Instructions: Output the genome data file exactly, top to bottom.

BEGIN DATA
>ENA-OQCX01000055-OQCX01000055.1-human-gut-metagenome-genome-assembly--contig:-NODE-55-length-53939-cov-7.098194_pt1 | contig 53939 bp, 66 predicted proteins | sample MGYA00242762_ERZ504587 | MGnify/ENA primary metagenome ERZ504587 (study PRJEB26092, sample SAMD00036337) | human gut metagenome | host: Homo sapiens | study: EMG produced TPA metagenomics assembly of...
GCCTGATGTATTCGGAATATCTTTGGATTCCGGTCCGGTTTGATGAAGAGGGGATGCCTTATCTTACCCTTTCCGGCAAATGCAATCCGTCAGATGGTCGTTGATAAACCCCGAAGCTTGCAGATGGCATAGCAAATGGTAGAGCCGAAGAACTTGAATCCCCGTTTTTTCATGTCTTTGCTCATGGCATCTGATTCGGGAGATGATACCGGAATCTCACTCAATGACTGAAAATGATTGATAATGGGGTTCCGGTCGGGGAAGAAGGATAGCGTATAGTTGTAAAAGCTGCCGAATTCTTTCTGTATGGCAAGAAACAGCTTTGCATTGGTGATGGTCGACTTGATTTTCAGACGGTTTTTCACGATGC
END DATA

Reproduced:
>ENA-OQCX01000055-OQCX01000055.1-human-gut-metagenome-genome-assembly--contig:-NODE-55-length-53939-cov-7.098194_pt1 | contig 53939 bp, 66 predicted proteins | sample MGYA00242762_ERZ504587 | MGnify/ENA primary metagenome ERZ504587 (study PRJEB26092, sample SAMD00036337) | human gut metagenome | host: Homo sapiens | study: EMG produced TPA metagenomics assembly of...
GCCTGATGTATTCGGAATATCTTTGGATTCCGGTCCGGTTTGATGAAGAGGGGATGCCTTATCTTACCCTTTCCGGCAAATGCAATCCGTCAGATGGTCGTTGATAAACCCCGAAGCTTGCAGATGGCATAGCAAATGGTAGAGCCGAAGAACTTGAATCCCCGTTTTTTCATGTCTTTGCTCATGGCATCTGATTCGGGAGATGATACCGGAATCTCACTCAATGACTGAAAATGATTGATAATGGGGTTCCGGTCGGGGAAGAAGGATAGCGTATAGTTGTAAAAGCTGCCGAATTCTTTCTGTATGGCAAGAAACAGCTTTGCATTGGTGATGGTCGACTTGATTTTCAGACGGTTTTTCACGATGC